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Data Demonstrates Educare Impact

April 14, 2022
Updated November 21, 2023

As a national collective of schools, families, community partners and early childhood champions, the Educare Learning Network sets kids up for success in kindergarten and beyond.

In their early years (ages 0-5), experiences in a child’s life dramatically shape their development – and such experiences often unfold in early childhood education (ECE) contexts. Participation in ECE fosters positive development, particularly for children and families from underserved communities, and impacts learning, behavior and overall well-being as a child grows. In fact, a higher dosage of high-quality ECE (i.e., starting at younger ages, spending more time in ECE settings, etc.) has shown to have particular developmental benefits.

Here’s what we’ve learned from exploring how timing and length of enrollment in Educare are related to children’s developmental outcomes!

Educare DC: Growth in Language, Literacy and Social-Emotional Development

All 25 schools in the Educare Learning Network are data-driven programs, meaning they are committed to utilizing data to deliver high-quality, effective teaching, learning and family supports while steadily improving their programs over time.

To this end, each school engages in regular cycles of data collection, analysis and interpretation throughout each school year via a Research Practice Partnership (RPP) with a local evaluation partner (LEP). In this partnership, LEPs are tasked with continuously assessing child development, classroom quality, and staff outcomes and sharing relevant findings with their schools and the early childhood field.

Educare DC is proud to work with Dr. Brenda Jones Harden of the University of Maryland as their LEP. Over the past years, Dr. Jones Harden and the LEP team explored relationships between the amount of time children spend in Educare and their developmental outcomes. Data across multiple years (from 2013-2019) showed that children who attended Educare DC for 4+ years had positive growth in their language, literacy and social-emotional development skills.

Gains in Language & Literacy

  • Children benefited from longer time enrolled in Educare DC. Specifically, longer enrollment was associated with higher language skills, with children’s scores approaching and even exceeding the national average. (When these children were first assessed at Educare DC, they were scoring below the national average.) Scores were measured using the Preschool Language Scale (PLS) Assessment, a comprehensive language assessment focused on both receptive and expressive language skills.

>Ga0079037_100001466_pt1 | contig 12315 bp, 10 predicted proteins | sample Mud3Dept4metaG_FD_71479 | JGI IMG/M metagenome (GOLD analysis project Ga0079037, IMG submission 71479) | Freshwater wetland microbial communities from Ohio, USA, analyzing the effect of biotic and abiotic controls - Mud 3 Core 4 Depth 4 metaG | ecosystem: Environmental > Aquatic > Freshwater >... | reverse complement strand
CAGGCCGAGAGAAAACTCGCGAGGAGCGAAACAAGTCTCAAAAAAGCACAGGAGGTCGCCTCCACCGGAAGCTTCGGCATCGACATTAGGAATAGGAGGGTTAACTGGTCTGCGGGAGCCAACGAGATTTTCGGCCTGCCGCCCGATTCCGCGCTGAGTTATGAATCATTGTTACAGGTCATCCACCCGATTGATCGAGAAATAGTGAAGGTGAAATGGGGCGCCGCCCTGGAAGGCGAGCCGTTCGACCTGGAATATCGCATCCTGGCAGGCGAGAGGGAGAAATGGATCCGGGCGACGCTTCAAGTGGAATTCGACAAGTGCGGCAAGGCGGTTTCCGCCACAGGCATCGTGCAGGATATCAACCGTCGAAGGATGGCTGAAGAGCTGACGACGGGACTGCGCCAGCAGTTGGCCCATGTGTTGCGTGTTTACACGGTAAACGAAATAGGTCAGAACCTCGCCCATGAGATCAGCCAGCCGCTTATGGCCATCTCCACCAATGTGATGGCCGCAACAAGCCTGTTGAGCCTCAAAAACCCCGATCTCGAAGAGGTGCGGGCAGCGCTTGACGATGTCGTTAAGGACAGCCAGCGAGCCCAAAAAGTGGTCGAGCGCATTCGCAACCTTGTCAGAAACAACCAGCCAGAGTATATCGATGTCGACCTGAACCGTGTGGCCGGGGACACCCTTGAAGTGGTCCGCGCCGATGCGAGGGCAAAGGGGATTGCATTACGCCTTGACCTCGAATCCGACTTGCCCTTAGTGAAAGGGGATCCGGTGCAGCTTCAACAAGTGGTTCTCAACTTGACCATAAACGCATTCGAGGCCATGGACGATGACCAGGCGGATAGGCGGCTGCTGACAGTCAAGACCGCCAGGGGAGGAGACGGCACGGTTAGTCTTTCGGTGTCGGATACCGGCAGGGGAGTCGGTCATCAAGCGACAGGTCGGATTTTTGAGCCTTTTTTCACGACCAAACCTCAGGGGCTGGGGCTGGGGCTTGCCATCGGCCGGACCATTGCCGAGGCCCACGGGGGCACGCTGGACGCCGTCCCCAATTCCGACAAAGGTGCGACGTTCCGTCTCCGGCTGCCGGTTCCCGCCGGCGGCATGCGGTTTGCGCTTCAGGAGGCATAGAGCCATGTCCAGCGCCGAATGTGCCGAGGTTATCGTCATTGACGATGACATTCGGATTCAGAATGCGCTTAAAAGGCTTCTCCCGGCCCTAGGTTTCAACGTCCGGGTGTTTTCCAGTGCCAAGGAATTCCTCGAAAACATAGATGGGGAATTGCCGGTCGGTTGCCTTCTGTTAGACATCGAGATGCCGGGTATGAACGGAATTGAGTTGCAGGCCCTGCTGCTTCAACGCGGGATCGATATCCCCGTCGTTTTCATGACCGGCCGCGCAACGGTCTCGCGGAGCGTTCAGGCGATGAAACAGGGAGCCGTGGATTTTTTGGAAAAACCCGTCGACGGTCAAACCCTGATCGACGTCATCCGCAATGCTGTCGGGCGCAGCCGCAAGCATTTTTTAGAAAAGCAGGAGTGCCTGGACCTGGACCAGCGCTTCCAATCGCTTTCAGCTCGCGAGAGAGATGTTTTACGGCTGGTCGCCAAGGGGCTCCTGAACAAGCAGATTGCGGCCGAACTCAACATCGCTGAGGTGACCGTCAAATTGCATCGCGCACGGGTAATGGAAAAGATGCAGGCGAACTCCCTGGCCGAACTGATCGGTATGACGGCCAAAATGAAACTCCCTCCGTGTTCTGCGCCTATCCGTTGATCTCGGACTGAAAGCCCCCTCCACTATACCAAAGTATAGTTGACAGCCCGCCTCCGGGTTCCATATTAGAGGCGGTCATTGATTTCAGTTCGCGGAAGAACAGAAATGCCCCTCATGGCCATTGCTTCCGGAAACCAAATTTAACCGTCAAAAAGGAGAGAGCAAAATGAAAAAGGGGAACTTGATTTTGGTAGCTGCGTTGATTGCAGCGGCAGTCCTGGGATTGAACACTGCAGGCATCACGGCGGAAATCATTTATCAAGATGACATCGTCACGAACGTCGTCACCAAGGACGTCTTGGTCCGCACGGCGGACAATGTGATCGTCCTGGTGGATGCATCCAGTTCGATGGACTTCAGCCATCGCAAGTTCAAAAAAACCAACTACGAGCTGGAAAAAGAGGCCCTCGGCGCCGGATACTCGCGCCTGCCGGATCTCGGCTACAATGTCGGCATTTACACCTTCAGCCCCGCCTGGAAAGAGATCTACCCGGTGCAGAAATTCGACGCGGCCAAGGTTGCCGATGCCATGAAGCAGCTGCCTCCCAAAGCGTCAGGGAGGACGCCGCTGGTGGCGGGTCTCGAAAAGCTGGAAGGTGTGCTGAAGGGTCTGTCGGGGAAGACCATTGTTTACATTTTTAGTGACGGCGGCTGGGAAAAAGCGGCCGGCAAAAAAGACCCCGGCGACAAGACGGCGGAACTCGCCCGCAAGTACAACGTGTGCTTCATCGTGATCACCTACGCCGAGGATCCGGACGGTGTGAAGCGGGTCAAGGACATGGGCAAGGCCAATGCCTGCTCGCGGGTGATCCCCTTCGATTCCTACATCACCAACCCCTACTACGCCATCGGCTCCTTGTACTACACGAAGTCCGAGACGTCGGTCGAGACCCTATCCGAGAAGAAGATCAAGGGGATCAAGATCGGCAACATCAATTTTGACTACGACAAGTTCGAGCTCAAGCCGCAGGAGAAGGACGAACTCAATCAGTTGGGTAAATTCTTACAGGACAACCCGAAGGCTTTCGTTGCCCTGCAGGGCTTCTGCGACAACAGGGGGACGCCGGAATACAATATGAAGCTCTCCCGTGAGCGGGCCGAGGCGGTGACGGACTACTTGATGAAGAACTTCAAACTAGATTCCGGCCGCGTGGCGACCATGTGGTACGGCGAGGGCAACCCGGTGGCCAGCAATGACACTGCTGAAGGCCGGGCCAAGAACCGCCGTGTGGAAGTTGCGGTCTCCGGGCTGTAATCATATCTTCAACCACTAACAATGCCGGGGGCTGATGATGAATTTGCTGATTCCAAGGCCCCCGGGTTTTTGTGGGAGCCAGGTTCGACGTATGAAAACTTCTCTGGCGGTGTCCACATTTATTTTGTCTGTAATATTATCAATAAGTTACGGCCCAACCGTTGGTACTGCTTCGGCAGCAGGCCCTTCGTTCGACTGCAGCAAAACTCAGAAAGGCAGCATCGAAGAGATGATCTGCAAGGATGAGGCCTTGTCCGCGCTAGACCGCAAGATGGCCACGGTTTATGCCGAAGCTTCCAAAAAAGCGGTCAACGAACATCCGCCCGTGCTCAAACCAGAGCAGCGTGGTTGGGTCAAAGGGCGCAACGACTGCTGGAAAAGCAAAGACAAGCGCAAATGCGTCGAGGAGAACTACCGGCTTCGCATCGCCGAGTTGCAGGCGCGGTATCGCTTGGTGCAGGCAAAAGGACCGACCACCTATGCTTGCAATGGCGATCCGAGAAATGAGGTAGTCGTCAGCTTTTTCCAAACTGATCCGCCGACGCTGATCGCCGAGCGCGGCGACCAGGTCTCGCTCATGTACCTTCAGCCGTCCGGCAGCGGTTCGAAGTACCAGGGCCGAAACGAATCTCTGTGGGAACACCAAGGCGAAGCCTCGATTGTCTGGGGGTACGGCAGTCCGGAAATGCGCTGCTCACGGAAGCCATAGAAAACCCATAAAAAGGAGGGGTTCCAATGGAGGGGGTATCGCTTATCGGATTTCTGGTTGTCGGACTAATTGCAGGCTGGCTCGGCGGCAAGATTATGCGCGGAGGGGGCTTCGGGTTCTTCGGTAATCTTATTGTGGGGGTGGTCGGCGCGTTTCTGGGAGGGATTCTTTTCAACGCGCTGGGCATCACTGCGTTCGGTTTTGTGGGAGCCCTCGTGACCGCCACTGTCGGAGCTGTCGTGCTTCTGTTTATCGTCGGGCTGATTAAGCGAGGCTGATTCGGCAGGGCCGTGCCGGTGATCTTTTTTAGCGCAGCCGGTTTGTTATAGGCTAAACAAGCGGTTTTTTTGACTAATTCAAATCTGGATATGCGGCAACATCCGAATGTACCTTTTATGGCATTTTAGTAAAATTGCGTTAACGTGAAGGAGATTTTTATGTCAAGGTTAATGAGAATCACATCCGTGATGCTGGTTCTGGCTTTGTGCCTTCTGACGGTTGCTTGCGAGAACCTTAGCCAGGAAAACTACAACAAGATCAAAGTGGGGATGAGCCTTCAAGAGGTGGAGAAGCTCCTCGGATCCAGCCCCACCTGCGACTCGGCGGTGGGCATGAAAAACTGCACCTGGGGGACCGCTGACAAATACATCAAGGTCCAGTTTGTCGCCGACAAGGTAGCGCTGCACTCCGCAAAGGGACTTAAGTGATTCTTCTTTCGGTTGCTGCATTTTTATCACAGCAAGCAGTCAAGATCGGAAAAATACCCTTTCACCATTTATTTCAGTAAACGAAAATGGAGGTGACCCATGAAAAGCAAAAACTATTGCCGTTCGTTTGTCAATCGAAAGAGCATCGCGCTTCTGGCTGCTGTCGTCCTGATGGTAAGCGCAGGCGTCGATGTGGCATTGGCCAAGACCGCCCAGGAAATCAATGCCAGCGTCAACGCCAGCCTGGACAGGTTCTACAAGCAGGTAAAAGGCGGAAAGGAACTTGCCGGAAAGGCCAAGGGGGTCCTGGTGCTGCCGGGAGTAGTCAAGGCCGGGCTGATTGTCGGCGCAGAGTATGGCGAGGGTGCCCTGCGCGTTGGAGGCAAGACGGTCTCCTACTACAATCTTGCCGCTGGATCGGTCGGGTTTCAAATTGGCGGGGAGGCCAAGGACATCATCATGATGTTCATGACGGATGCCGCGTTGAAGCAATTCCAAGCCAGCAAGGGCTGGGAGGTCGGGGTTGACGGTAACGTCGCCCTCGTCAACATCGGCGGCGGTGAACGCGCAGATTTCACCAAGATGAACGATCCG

Positive Social-Emotional Development

  • Longer time spent at Educare DC was also associated with higher levels of initiative, including self-esteem, self-confidence and independence. These social-emotional skills were measured using a strengths-based assessment called the Devereaux Early Childhood Assessment (DECA).

These data add to what we know from first-hand experience: Educare DC makes a big difference in the lives of children and helps them build the foundation for success in kindergarten and beyond.

“This analysis of our 2013-2019 data represents normal operations pre-pandemic,” shares Hannah Urrey, director of development and communications at Educare DC. “It is a reminder of what works – that Educare works – and of the critical importance of the work we do. After all the challenges of COVID, we still know what works and how to support children. It’s a really powerful representation of progress. It is validation, affirmation and motivation.”

Read more about this research in Educare DC’s 2021 annual report.

Educare Learning Network: The Role of Timing & Length of Enrollment

Across the broader Network of Educare schools, multiple studies have also explored and confirmed that the amount of time that children spent in Educare was associated with positive developmental outcomes. Data from multiple schools show that:

  • Longer enrollment in Educare was related to children’s positive language development, social-emotional skills and school readiness.
  • Regardless of the number of adversities experienced, children benefited from longer time enrolled in Educare settings. These benefits were even stronger for dual language learners (DLLs).

In short, starting earlier and staying longer at Educare is better – or, timing and length of enrollment at Educare play a positive role in children’s developmental growth and outcomes.

What’s Next

At Educare schools nationwide and across the ECE field, research indicates that timing and length of enrollment in high-quality early care and learning influence children’s growth and development.

However, barriers and challenges remain – disruptions to school and family life, lasting effects of the COVID-19 pandemic, and more. But together, we can expand ECE access, advocate for comprehensive and inclusive public policies, and continue to show up for our children, families and communities.

Here are a few next steps to consider:

  • Learn more about timing and length of enrollment in our Educare Insights brief.
  • Engage with policy work like the Early Head Start Child-Care Partnerships.
  • Stay tuned for an upcoming webinar that brings together research, policy and practice on timing and length of enrollment, and focuses on navigating current conditions for successful recruitment, enrollment and attendance in ECE!